Coptic Saint Verena, the Egyptian who taught Europe personal hygiene

Many Egyptians do not know that this Egyptian woman - Coptic Saint Verena - was buried in Europe in the fourth century. (Supplied)

Many Egyptians do not know that this Egyptian woman - Coptic Saint Verena - was buried in Europe in the fourth century. Many historians consider her the mother of nuns in Europe. She died in 344 AD, a church was built over her body in Switzerland. 70 churches in Switzerland and 30 churches in Germany bear her name.

Verena, whose name means ‘the good fruit’, is originally from Garagous near Luxor. Her icons are always drawn uniquely. In one hand, she holds a jar of water and in the second a comb because it is she who taught the Germanic and the Gaul the traditions of personal hygiene and herbal medicine. She succeeded with her love and dedication in attracting the pagan cruel Germanic people to faith and civilization while the swords of the Romans failed.

Her story dates back to the time of the Roman Catholic pagan King Diocletian, who came to Egypt at the end of the third century, and was well received by the people who honored him with a monument in Alexandria that still exists now. The Diocletian’s army was fighting a fierce war in Gaul so he wanted to take Copts from Egypt for back up. He gathered 6,000 young men and formed an army called the Theban Legion (in reference to the city of Thebes, the ancient Pharaonic capital)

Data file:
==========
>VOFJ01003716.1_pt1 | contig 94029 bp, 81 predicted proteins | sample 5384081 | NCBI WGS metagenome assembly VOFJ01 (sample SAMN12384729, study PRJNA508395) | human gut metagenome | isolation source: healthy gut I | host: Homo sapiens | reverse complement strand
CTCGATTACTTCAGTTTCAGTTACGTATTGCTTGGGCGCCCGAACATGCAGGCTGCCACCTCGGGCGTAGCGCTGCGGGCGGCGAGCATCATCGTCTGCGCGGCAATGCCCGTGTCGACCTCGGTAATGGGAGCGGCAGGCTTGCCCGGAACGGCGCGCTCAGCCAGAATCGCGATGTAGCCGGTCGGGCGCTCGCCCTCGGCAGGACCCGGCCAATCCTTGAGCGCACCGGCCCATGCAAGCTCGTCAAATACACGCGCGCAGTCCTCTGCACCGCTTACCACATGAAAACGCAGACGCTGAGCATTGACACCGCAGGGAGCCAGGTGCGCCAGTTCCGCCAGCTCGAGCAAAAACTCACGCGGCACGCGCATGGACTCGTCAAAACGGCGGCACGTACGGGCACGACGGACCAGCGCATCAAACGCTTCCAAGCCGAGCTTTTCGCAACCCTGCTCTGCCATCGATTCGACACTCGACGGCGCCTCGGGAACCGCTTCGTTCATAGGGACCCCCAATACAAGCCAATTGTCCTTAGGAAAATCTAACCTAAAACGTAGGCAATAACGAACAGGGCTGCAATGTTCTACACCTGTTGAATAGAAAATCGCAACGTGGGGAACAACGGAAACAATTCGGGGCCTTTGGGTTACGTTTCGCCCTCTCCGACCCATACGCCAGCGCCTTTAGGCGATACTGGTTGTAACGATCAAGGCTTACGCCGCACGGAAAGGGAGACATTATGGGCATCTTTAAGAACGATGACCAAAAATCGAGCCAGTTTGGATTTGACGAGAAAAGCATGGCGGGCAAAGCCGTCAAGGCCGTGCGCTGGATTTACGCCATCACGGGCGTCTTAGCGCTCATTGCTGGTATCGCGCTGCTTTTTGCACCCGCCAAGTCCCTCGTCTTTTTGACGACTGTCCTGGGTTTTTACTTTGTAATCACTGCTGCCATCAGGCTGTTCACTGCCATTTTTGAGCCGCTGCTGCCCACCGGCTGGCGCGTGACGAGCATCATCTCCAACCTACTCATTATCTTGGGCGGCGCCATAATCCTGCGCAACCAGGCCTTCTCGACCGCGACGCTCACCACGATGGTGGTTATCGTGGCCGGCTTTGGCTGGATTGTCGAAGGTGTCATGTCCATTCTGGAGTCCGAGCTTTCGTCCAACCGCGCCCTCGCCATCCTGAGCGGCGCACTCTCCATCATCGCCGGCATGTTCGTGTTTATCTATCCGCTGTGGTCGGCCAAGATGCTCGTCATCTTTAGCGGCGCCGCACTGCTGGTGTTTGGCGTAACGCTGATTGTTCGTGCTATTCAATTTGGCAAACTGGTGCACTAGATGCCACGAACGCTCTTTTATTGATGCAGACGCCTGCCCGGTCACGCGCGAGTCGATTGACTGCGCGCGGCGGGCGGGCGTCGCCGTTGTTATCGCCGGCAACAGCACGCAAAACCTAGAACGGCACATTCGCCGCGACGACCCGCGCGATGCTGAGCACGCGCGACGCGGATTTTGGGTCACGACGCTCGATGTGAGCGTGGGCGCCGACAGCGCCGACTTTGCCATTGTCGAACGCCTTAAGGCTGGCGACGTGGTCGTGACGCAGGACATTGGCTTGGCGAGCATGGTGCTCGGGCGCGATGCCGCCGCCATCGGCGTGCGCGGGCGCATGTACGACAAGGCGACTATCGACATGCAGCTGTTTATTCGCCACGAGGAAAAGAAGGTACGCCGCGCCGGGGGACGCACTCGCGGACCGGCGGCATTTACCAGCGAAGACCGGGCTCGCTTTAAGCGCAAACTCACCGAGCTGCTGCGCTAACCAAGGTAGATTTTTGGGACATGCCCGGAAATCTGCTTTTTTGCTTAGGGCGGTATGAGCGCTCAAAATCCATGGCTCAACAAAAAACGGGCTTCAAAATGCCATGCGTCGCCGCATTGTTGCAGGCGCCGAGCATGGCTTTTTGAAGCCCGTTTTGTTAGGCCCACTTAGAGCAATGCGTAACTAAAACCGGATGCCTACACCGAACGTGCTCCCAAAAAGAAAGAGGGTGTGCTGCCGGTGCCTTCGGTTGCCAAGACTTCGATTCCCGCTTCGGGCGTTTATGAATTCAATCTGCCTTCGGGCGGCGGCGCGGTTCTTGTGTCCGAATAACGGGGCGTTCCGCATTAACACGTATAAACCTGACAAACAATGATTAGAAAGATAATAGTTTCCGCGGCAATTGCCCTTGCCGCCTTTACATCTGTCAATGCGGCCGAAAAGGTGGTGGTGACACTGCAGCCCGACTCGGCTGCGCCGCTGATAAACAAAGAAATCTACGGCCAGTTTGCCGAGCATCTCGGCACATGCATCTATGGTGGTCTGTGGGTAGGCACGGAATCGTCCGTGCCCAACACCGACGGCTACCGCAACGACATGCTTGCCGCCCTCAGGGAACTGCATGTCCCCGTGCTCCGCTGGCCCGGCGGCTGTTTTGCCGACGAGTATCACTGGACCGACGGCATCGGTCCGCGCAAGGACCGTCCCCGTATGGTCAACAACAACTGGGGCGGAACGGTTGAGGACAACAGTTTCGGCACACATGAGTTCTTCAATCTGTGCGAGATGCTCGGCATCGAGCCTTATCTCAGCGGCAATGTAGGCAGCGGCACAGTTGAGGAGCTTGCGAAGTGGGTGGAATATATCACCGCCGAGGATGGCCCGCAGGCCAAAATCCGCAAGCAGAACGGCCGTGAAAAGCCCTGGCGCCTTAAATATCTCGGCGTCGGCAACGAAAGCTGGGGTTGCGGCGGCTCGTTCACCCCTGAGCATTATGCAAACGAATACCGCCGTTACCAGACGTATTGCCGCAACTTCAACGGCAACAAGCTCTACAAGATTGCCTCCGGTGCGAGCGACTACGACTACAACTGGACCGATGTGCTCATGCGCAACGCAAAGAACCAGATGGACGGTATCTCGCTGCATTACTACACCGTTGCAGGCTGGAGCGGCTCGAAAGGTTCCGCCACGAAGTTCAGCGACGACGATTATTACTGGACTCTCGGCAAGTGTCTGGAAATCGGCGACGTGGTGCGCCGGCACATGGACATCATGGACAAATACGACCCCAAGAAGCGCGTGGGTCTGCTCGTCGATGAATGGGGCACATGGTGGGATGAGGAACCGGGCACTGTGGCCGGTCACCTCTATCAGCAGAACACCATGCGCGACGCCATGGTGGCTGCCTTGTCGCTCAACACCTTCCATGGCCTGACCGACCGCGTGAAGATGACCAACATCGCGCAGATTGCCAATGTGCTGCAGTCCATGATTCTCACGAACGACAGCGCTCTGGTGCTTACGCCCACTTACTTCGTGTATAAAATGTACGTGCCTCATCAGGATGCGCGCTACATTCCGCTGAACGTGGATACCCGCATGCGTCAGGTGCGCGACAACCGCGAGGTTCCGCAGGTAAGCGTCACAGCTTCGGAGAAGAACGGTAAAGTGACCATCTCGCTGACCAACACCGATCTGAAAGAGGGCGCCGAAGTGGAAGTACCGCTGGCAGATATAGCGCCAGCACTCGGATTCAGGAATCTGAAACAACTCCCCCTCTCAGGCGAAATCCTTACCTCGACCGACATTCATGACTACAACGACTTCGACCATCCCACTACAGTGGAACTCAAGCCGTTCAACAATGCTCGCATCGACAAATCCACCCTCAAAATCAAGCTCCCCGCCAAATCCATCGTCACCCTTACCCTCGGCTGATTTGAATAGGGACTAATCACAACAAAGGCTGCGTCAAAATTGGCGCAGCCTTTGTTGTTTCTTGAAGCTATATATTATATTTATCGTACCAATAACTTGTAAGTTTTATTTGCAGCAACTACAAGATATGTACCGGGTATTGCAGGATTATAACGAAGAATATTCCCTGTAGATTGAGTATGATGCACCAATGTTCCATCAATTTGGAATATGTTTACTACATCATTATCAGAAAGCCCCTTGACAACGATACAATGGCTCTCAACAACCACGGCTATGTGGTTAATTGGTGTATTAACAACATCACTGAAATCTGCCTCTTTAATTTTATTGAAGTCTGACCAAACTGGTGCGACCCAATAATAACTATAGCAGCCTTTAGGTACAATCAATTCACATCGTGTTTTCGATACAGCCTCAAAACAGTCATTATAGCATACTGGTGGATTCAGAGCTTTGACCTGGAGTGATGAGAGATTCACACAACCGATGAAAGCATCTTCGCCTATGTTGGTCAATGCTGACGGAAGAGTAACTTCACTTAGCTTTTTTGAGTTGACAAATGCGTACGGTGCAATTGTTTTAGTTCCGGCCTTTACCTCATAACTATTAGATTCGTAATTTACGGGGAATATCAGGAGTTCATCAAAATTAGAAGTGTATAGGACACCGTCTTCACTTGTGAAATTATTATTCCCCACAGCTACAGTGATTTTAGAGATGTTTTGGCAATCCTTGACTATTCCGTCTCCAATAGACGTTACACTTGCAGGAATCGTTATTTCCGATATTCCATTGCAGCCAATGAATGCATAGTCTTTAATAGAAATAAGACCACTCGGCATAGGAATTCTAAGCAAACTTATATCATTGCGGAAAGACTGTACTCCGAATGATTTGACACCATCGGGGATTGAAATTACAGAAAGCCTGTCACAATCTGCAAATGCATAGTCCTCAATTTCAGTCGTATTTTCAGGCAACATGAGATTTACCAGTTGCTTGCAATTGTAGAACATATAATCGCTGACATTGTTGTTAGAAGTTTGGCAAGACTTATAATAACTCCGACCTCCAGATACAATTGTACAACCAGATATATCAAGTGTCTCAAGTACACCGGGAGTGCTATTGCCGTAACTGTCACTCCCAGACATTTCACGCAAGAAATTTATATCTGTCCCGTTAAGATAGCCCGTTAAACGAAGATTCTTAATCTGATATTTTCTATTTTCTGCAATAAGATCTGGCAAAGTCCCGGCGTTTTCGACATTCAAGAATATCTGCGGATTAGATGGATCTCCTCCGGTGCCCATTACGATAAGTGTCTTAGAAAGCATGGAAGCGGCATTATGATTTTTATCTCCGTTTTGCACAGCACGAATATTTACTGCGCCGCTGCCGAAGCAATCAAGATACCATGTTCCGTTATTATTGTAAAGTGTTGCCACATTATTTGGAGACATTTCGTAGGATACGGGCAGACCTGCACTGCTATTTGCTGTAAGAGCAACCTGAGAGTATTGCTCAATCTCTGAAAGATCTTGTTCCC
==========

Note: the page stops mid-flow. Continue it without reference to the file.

The Egyptians showed great courage in fighting the enemies of the king until he triumphed. Diocletian ordered that celebrations be held and that soldiers burn incense to his status as the victorious king of God. But the Copts of the Theban Legion refused to worship the king and burn incense to him. They believed in one God. The king was so angry he ordered the battalion to stand in rows. The executioner swarmed between them. After counting nine soldiers, the tenth man was whipped and he was beheaded, but the rest held on to their faith even more. At the end, they were all slaughtered because they didn’t give up their faith.

Verena was a Coptic virgin who accompanied the battalion to prepare food and treat the wounded. Although she saw her family massacred, she fled and remained in exile. She lived in a cave and taught the pagans the rules of personal hygiene and medicinal herbs. She was knowledgeable about the origins of ancient medicine inherited from the pharaohs, which helped her treat the patients. The literature of the Egyptian Church describes says of her: "she met the abuse with love and blood with sacrifice so God awarded her a healing touch. She was the reason for the initiation of proselytizing Christianity among the people of the region. Love has won over the sword, and the blood of Martyrs over the arrogance of kings. The jar and comb of Verina triumphed in the face of Tsars.”

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